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First-Timer’s Guide to Riviera Nayarit, Mexico

If you haven’t yet heard of Riviera Nayarit, a 200-mile stretch of Pacific Coastline in Mexico, you will soon. The destination—chockfull of authentic beach towns, all-inclusive resorts, and colonial history—is still relatively off the well-traveled circuit in Mexico, but the federal government is pumping millions into new development to further enhance visitors’ dream vacations. We outlined a starter kit to this strip of paradise—from Sayulita to San Blas—that’s best explored now before the crowds take over.



Sayulita is perhaps the most popular beach village along the coast, and yet it’s considerably undiscovered. Travelers who prefer low key over bustling will appreciate Sayulita’s low-rise buildings, bohemian flair, and retro-Mexican vibe. Locals and tourists alike wander barefoot, street vendors line the streets and beaches with handcrafted souvenirs and fresh fruit, and most restaurants are alfresco. It’s not unlikely to see travelers getting around via golf cart in the tiny town. Here, the surf scene is burgeoning (Sayulita is one of the few places in the region with great waves), so surf lessons and paddle boarding have become popular. And whether you’re looking for a great fish taco (we recommend the nameless taco stand just past the OXXO shop) or beachside ceviche (the ever-popular Captain Cook restaurant sets up tables directly on the sand), great eats abound.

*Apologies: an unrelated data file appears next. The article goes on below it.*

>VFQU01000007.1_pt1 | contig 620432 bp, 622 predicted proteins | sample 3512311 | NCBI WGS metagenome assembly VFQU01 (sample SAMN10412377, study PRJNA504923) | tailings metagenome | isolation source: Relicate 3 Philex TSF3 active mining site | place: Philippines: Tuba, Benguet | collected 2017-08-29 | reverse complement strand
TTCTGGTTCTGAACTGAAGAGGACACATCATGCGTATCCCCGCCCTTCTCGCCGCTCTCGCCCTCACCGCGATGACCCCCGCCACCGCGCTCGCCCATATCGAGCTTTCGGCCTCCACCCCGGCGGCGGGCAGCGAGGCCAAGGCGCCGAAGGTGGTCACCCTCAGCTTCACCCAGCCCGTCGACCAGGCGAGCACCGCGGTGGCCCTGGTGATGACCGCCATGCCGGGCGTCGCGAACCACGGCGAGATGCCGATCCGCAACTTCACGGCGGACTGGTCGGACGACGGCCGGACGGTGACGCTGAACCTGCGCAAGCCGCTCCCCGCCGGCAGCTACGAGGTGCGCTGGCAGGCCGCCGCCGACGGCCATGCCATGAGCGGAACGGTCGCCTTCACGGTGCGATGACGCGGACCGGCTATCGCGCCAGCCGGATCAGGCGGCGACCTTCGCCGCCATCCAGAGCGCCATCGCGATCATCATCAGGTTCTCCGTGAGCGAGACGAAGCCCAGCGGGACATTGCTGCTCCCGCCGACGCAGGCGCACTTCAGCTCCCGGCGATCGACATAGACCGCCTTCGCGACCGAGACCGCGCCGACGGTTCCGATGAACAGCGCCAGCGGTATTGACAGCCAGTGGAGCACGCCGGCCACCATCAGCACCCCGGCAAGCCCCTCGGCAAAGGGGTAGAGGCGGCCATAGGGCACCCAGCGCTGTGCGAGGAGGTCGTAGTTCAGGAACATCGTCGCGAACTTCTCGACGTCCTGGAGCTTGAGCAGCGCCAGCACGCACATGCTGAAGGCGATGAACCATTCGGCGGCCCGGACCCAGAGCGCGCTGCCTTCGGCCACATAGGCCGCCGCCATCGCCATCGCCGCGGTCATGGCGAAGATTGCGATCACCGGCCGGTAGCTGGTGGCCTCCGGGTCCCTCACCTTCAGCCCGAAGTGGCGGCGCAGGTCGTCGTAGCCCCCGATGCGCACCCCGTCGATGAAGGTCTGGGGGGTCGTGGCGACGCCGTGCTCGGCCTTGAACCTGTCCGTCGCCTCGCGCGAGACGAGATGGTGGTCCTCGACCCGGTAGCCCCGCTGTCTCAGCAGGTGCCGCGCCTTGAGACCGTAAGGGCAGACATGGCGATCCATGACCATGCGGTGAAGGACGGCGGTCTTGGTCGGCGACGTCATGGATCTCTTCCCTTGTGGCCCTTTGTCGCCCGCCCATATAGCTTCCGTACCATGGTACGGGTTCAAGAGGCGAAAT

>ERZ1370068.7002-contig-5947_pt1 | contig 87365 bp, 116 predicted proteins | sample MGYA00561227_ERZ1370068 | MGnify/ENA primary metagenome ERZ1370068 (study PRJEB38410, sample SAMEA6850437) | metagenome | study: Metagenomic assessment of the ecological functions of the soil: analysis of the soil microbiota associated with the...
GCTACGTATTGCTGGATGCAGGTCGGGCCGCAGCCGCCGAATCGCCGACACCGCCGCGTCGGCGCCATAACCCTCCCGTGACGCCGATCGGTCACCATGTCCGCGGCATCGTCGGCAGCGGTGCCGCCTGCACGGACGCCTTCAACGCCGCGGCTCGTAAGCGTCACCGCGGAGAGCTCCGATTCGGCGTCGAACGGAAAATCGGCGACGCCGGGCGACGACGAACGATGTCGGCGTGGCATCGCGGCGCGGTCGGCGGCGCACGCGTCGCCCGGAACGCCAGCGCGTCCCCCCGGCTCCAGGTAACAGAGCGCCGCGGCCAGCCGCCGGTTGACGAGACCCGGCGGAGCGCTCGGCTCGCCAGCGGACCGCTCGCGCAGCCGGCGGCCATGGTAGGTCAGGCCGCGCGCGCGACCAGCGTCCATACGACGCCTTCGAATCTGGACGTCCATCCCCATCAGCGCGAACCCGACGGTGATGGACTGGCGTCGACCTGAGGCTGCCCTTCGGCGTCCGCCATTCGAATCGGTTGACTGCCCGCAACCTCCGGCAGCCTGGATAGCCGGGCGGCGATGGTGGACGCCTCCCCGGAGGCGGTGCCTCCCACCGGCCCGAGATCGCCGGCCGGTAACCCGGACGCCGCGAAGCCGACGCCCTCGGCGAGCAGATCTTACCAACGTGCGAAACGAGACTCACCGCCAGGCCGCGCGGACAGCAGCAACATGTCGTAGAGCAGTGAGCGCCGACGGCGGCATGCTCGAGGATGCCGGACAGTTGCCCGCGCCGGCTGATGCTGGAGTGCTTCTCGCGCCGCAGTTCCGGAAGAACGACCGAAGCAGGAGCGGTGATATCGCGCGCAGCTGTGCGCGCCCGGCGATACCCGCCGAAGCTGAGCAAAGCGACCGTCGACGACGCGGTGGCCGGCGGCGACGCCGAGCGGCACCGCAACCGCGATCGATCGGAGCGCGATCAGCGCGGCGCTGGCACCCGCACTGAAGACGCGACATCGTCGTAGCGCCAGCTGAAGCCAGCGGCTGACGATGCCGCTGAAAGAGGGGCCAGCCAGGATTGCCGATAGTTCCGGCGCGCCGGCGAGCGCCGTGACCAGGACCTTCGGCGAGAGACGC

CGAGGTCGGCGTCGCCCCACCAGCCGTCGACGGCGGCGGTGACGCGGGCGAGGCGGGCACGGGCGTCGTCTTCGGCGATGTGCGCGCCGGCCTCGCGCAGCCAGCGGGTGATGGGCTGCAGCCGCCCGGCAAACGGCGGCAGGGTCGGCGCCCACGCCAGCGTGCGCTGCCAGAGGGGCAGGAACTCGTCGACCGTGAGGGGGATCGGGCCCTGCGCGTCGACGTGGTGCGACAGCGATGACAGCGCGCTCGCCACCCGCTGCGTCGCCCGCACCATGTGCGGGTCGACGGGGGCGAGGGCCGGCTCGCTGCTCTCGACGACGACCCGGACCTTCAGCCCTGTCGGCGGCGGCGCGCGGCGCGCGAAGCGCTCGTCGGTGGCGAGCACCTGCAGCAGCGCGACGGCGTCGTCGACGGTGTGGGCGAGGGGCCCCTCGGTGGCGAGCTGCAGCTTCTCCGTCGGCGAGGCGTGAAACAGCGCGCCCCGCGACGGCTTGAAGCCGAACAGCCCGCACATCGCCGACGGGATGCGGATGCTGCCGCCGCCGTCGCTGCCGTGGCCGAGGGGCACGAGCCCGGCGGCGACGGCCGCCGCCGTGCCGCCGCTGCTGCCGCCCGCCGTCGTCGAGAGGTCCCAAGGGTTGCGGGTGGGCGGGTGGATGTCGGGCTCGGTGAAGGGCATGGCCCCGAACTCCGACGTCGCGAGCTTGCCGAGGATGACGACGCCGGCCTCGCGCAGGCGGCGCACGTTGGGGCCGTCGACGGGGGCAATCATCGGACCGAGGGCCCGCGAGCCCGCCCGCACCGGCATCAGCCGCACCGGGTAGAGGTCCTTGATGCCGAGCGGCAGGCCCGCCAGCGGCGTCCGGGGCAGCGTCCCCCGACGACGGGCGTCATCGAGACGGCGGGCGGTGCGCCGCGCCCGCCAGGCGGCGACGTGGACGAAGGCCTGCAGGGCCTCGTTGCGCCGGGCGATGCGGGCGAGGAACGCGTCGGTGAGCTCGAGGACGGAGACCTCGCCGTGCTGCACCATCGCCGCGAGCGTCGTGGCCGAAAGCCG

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Where to Stay: The terrific, 24-room Playa Escondida is no more than 150 feet from the crashing waves on a secluded beach. Nestled on a cliff, all villas boast patios, Mexican textiles, and four-post beds. The infinity pool is great for couples and kids alike (with its calming waterfall) and the staff is happy to be here. The resort is an adventurous twenty-minute walk to town through beaches, rocky coves, jungle, and dirt roads.

Punta Mita


Internationally known as a luxury getaway, Punta Mita is a self-contained, former fishing village that caters to all types of travelers. There’s history here (it’s the site of the ancient Huichol Indians’ annual spring festival) though getting pampered is the destination’s dangling carrot thanks to the number of luxury resorts. Golfers will have much to get excited about with the two Jack Nicklaus golf courses (one of which has the unique 3B hole that’s actually off shore on a natural island). There’s a small strip of restaurants that make up the “downtown” area for those who get resort fever. Punta Mita is also a great launching point to Marietas Islands, a UNESCO natural protected reserve formed by volcanic activity.

Where to Stay: There are plenty of amenities at the luxurious Four Seasons Resort Punta Mita that ensure you’ll never have to leave, including a spa, four restaurants, boutiques, and three pool areas: the main infinity pool, a “lazy river” for kids, and an adult pool hideaway with not one but two pools. 173 hacienda-style rooms beckon to honeymooning couples and families alike.